Email updates

Keep up to date with the latest news and content from Malaria Journal and BioMed Central.

Open Access Highly Accessed Research

Host immune response in returning travellers infected with malaria

Gregory MacMullin12, Ronald Mackenzie13, Rachel Lau1, Julie Khang4, Haibo Zhang34, Nimerta Rajwans5, W Conrad Liles35 and Dylan R Pillai6*

Author Affiliations

1 Public Health Ontario, Toronto, ON, Canada

2 Mount Sinai Hospital, Toronto, ON, Canada

3 Division of Infectious Diseases, Department of Medicine, University of Toronto, Toronto, ON, Canada

4 St Michael’s Hospital, Toronto, ON, Canada

5 Sandra A Rotman Laboratory for Global Health, McLaughlin-Rotman Centre for Global Health, University Health Network, Toronto, ON, Canada

6 Current address: Departments of Pathology & Laboratory Medicine, Medicine, and Microbiology & Infectious Diseases, The University of Calgary, Diagnostic & Scientific Centre, Room 1W-416, 9-3535 Research Road NW, Calgary, AB, T2L 2K8, Canada

For all author emails, please log on.

Malaria Journal 2012, 11:148  doi:10.1186/1475-2875-11-148

The electronic version of this article is the complete one and can be found online at:

Received:22 December 2011
Accepted:3 May 2012
Published:3 May 2012

© 2012 MacMullin et al. licensee BioMed Central Ltd.

This is an Open Access article distributed under the terms of the Creative Commons Attribution License (, which permits unrestricted use, distribution, and reproduction in any medium, provided the original work is properly cited.



Clinical observations suggest that Canadian-born (CB) travellers are prone to more severe malaria, characterized by higher parasite density in the blood, and severe symptoms, such as cerebral malaria and renal failure, than foreign-born travellers (FB) from areas of malaria endemicity. It was hypothesized that host cytokine and chemokine responses differ significantly in CB versus FB patients returning with malaria, contributing to the courses of severity. A more detailed understanding of the profiles of cytokines, chemokines, and endothelial activation may be useful in developing biomarkers and novel therapeutic approaches for malaria.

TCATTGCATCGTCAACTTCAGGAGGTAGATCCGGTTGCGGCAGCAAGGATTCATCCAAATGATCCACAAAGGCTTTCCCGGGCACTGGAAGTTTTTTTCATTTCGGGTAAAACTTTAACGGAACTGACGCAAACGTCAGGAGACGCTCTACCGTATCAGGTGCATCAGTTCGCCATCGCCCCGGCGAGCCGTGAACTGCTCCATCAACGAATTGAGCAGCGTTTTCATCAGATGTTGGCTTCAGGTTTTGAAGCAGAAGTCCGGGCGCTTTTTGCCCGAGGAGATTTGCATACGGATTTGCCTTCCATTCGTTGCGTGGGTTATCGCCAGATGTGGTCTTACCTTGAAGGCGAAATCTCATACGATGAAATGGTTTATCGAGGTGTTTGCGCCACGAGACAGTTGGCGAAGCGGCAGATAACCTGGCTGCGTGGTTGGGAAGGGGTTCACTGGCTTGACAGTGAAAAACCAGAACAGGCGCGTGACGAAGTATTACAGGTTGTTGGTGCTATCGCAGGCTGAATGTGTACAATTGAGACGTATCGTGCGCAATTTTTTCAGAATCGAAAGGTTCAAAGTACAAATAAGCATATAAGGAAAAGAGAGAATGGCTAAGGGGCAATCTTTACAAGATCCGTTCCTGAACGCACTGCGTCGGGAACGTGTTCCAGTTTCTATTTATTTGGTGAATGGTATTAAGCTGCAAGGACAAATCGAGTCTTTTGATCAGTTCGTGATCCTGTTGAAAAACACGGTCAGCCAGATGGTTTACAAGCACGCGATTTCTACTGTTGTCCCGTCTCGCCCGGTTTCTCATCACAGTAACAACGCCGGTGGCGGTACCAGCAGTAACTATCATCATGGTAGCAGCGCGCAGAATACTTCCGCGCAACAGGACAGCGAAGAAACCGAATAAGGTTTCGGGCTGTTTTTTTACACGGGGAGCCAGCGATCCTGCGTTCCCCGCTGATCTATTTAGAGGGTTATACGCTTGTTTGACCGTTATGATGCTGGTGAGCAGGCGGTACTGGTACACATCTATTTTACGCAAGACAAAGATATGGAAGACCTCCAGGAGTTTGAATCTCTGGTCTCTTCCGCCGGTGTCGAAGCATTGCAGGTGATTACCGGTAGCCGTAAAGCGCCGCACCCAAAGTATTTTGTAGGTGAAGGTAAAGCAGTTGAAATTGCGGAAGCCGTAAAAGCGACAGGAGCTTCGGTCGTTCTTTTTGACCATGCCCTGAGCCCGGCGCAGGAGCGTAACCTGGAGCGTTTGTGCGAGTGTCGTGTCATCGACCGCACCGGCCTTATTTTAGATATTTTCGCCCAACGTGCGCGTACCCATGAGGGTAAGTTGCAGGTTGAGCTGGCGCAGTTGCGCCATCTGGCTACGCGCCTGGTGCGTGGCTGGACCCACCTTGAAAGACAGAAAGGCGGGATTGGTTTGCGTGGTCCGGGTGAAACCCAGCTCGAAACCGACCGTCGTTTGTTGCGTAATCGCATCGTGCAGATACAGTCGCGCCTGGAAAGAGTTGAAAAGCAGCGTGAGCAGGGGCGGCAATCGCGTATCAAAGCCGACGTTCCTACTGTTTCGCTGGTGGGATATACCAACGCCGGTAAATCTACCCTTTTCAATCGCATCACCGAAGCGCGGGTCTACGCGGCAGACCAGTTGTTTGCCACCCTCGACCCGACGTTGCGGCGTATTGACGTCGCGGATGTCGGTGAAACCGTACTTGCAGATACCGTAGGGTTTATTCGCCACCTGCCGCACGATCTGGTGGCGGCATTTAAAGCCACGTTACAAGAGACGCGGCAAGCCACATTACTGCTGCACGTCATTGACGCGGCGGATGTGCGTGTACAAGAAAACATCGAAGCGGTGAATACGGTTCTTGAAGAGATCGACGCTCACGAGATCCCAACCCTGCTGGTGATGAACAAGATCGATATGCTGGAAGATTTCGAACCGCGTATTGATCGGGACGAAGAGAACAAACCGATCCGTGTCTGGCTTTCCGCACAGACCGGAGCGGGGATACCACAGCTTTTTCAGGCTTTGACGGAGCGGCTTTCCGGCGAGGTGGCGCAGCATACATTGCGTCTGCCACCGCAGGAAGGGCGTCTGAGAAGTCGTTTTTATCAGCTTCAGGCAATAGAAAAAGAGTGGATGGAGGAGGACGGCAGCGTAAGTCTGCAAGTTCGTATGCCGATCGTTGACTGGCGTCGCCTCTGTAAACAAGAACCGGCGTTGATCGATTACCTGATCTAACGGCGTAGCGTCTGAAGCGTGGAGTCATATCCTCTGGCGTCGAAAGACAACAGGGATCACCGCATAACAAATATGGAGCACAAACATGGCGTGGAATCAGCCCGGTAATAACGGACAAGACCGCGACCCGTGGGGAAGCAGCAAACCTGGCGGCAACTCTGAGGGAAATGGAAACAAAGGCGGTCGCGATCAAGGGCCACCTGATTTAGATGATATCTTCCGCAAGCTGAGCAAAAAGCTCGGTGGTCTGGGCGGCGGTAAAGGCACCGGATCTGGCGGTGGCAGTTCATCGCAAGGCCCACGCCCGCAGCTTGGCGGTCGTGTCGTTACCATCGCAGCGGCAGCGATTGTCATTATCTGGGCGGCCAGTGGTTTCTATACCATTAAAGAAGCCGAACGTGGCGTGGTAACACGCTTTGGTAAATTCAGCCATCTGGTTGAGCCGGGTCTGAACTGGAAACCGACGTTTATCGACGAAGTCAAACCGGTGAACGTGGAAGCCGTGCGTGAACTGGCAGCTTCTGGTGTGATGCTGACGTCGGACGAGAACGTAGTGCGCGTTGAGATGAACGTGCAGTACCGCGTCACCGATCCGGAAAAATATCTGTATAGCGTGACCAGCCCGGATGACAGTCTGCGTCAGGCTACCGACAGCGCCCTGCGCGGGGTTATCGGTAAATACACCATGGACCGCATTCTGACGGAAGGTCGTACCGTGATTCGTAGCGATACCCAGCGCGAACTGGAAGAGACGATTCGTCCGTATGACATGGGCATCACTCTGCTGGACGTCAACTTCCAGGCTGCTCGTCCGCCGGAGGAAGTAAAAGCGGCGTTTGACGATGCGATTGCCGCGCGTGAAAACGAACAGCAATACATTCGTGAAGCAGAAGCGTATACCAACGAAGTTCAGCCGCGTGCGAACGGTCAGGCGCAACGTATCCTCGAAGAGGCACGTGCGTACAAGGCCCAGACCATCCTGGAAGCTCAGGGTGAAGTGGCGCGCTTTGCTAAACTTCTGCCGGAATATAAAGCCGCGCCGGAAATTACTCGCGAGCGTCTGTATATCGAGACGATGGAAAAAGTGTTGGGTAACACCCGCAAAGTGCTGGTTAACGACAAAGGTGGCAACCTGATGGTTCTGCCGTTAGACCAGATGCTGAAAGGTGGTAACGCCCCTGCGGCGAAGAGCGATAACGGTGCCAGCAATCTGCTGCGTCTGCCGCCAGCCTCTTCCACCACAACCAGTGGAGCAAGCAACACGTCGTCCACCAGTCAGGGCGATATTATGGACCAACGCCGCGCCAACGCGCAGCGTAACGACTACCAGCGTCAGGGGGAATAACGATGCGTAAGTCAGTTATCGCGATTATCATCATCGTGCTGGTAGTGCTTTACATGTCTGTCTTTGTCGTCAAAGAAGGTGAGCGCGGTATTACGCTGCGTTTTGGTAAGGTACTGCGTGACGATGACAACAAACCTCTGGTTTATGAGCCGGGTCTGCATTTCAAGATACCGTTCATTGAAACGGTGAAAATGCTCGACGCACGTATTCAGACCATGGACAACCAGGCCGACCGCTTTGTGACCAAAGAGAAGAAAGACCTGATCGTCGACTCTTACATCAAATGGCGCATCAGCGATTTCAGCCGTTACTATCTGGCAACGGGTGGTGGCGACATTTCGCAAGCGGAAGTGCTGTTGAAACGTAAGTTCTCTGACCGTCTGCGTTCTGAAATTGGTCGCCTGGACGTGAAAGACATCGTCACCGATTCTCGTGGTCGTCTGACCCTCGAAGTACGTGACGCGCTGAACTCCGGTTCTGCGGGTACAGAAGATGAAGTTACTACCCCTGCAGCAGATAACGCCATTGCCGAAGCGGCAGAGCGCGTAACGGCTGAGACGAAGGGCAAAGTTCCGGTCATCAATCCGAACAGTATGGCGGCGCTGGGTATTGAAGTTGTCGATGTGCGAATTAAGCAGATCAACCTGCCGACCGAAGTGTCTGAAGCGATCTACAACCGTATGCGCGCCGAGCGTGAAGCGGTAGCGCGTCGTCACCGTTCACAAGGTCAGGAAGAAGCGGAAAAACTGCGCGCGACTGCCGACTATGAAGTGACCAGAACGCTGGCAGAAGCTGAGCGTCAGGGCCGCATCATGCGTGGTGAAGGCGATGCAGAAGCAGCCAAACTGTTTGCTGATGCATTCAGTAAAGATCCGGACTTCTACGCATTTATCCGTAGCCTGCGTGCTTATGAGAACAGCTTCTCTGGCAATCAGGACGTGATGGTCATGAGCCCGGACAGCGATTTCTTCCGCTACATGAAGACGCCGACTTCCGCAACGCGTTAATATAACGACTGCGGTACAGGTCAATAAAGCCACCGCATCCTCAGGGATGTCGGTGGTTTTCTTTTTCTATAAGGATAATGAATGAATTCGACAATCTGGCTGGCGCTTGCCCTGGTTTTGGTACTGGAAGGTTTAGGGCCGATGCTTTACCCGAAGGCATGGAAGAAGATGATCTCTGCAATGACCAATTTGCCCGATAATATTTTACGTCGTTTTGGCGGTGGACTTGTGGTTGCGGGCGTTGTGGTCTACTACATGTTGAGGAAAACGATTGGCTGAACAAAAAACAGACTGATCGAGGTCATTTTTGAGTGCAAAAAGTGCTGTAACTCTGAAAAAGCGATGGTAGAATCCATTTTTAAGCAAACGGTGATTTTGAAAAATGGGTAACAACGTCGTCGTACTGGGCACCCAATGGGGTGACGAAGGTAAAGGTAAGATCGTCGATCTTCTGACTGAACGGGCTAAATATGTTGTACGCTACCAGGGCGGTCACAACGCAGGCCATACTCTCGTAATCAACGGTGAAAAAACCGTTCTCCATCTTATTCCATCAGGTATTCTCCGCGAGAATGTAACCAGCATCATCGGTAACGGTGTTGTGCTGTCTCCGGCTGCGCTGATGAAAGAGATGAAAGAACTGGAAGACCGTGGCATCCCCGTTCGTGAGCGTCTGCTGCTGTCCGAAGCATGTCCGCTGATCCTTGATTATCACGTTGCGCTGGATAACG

Materials and methods

The patient population for the study (n = 186) was comprised of travellers returning to Toronto, Canada between 2007 and 2011. The patient blood samples’ cytokine, chemokine and angiopoietin concentrations were determined using cytokine multiplex assays, and ELISA assays.


Significantly higher plasma cytokine levels of IL-12 (p40) were observed in CB compared to FB travellers, while epidermal growth factor (EGF) was observed to be higher in FB than CB travellers. Older travellers (55 years old or greater) with Plasmodium vivax infections had significantly higher mean cytokine levels for IL-6 and macrophage colony-stimulating factor (M-CSF) than other adults with P. vivax (ages 18–55). Patients with P. vivax infections had significantly higher mean cytokine levels for monocyte chemotactic protein-1 (MCP-1), and M-CSF than patients with Plasmodium falciparum. Angiopoietin 2 (Ang-2) was higher for patients infected with P. falciparum than P. vivax, especially when comparing just the FB groups. IL-12 (p40) was higher in FB patients with P. vivax compared to P. falciparum. Il-12 (p40) was also higher in patients infected with P. vivax than those infected with Plasmodium ovale. For patients travelling to West Africa, IFN-γ and IL-6 was lower than for patients who were in other regions of Africa.